I know personally I haven't moved to even 265 yet because it really only offered space savings over 264 and space wasn't an issue for me nor connection speed with active transcoding from Plex that adjusts to network speed. Also I haven't done and HDR testing.

 

 

 

If anyone has at least 2 or 3 HDR movies at 4k that I can use for testing, I gladly will. then I can get some better GPU numbers and even CPU only transcoding numbers for people to better add to all the information in this thread.

 

I think in my case, 3 streams should never be exceeded and would mostly be 1 at a time so I don't think I'm concerned about not having 2 encoder chips. The performance benefits of Turing with 4K -> 1080p seem worth it also although if you notice they didn't compare performance to Pascal NVENC directly so hard to say if just marketing hype but having the B frame support etc can't hurt. Do I have that content now, I am not even sure.. I have a range of content and some of it is in fact HDR. I am learning about these specifics. Even if I don't now I'm likely to in the future :) I am hoping this server lasts me 5-10 years if I just stick with 4K.. (do we really need to jump to 8K anyway?) so I am thinking that 1660 Super/1660Ti is the best choice for me, unless I want to wait and see what happens with the 30xx series...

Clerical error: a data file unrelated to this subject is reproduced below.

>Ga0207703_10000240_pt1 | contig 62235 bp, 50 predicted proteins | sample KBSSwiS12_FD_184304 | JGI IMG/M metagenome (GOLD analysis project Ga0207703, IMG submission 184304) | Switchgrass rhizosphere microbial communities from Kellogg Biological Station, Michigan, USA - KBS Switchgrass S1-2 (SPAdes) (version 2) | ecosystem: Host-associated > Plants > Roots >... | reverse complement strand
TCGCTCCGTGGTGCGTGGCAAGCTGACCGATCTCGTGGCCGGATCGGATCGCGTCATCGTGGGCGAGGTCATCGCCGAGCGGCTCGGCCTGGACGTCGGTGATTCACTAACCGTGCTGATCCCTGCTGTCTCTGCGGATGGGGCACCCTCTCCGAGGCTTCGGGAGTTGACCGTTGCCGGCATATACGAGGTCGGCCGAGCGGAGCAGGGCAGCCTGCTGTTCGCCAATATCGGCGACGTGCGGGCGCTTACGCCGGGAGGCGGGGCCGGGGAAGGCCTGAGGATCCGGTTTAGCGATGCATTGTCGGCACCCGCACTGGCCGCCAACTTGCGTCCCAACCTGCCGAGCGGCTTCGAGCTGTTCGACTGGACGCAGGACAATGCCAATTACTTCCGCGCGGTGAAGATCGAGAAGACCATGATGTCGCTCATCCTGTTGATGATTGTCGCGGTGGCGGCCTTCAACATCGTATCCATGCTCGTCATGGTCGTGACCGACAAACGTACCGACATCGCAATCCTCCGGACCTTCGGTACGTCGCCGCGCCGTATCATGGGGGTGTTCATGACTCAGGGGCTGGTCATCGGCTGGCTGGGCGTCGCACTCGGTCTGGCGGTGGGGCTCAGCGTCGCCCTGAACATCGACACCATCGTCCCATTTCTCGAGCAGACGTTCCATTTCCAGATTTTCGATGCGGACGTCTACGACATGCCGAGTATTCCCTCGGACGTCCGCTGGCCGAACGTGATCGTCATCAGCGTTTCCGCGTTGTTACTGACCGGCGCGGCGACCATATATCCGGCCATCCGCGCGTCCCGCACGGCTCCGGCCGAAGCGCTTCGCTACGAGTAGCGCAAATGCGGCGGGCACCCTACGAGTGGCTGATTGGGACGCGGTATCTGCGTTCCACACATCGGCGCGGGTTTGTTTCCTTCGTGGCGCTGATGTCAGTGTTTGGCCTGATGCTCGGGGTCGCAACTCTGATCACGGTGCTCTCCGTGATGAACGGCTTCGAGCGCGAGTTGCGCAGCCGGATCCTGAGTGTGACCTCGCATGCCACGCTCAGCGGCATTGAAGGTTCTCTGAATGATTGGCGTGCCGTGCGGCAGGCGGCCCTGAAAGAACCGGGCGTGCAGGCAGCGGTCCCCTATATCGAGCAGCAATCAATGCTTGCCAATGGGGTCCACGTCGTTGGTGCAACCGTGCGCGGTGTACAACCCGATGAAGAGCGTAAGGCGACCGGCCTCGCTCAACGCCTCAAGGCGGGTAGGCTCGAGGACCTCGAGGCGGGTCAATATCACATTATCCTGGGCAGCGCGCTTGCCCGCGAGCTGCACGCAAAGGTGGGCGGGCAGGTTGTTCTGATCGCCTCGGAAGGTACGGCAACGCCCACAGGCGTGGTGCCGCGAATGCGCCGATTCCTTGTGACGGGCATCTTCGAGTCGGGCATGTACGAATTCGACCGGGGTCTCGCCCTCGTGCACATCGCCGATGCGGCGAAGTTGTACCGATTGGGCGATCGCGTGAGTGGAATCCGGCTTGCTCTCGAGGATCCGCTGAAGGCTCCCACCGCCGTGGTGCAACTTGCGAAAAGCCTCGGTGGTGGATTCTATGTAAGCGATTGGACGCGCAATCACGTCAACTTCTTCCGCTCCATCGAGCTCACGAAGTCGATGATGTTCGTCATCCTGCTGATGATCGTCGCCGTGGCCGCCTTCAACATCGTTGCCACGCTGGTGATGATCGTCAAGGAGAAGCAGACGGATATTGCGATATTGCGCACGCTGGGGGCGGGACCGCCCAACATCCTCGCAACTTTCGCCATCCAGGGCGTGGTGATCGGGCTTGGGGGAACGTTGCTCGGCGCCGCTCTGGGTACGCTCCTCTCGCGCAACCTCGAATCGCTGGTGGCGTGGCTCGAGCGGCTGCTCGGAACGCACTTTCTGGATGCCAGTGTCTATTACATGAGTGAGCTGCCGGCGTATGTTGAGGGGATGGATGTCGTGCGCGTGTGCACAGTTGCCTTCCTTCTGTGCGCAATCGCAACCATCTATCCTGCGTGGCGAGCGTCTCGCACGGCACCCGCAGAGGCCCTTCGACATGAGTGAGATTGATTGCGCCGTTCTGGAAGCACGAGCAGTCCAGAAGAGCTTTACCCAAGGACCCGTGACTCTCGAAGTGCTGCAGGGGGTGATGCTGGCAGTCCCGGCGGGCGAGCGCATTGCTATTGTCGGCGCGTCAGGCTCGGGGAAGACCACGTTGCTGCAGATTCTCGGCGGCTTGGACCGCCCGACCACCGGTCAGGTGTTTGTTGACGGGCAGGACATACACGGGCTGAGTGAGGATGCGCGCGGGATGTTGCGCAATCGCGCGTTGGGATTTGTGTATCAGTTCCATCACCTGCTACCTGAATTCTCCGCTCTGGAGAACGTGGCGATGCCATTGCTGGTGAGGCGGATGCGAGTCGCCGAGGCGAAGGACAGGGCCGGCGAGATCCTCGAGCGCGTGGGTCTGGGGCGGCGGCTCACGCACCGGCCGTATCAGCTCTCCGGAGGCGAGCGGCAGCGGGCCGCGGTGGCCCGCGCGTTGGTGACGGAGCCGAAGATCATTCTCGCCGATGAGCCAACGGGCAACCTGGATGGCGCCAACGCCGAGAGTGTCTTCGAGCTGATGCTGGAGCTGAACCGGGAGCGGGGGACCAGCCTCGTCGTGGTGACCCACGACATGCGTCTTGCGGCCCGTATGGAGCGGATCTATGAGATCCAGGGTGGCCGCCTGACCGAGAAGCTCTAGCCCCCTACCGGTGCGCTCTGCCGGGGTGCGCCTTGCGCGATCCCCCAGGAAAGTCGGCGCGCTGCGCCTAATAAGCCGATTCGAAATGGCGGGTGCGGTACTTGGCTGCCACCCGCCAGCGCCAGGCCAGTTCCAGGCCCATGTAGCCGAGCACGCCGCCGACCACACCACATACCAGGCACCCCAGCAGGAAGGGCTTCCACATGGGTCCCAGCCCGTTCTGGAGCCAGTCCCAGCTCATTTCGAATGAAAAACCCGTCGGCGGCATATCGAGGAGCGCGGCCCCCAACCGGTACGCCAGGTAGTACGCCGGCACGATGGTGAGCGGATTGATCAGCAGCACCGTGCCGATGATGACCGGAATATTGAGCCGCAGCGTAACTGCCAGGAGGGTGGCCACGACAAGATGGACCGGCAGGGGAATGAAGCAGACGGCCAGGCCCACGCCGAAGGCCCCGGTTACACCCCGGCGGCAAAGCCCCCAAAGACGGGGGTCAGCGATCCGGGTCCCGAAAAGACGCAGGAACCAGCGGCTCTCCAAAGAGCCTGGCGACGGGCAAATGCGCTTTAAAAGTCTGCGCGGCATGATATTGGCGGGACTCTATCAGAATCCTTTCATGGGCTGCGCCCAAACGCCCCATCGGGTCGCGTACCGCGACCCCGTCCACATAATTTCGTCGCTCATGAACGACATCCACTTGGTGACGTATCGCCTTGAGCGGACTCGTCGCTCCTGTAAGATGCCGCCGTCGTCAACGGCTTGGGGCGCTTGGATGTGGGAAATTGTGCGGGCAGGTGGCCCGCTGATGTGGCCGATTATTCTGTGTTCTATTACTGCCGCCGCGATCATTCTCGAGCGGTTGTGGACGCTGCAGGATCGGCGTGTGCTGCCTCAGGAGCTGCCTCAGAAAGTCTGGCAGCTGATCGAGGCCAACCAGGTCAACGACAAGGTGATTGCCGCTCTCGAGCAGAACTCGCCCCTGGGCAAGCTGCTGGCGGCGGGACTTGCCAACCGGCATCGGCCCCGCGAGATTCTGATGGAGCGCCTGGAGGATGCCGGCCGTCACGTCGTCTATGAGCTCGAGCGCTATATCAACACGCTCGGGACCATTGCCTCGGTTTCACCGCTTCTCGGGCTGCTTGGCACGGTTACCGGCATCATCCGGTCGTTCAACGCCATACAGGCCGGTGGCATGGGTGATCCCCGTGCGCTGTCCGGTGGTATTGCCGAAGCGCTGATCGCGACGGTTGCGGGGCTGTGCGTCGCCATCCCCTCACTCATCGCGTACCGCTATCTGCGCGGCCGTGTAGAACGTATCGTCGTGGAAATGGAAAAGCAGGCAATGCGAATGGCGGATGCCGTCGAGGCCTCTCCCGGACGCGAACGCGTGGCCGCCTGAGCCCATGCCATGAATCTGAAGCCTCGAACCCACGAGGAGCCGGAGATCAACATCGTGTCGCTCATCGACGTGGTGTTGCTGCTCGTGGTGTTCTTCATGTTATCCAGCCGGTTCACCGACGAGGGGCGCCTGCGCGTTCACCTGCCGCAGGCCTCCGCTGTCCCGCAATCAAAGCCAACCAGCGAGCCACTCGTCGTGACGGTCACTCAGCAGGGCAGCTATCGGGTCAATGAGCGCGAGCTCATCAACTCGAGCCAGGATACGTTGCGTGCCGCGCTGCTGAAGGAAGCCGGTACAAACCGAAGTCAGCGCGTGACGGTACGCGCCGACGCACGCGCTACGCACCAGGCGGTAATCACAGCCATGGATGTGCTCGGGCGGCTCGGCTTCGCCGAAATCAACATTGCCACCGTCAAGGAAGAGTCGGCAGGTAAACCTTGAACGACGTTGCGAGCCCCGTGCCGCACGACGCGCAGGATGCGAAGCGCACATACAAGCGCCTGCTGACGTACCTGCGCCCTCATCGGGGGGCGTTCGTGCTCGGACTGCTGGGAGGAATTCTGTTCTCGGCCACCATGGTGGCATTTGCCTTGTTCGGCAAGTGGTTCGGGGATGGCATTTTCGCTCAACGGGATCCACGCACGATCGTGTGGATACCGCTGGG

I didn't realize that I could use (2) GPUs for transcoding.. Hmmm... I guess Plex would just manage it all as I don't see settings for multi-gpu. Neato.

 

I wouldn't mind sharing a UHD, do you have a way to play/rip it? That's a whole different rabbit hole :)

 

 

 

 

 

 

 

 

 

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I can't remember where I read it, but I can recall Plex handling multiple GPU's no problem as long as they are all available to Plex. I think the Plex Docker in Unraid can only be passed a single GPU though, so for multi-GPU, a straight up Windows box might be the better route.

 

As for the UHD, I don't have a working Blu-ray drive right now. I can ask form friends locally if any of them might have a file handy I can throw in my Plex server to test it as I do have a Samsung 4k UHD TV and Chromecast Ultra, or I can hook up my computer directly to my tv to get UHD that way.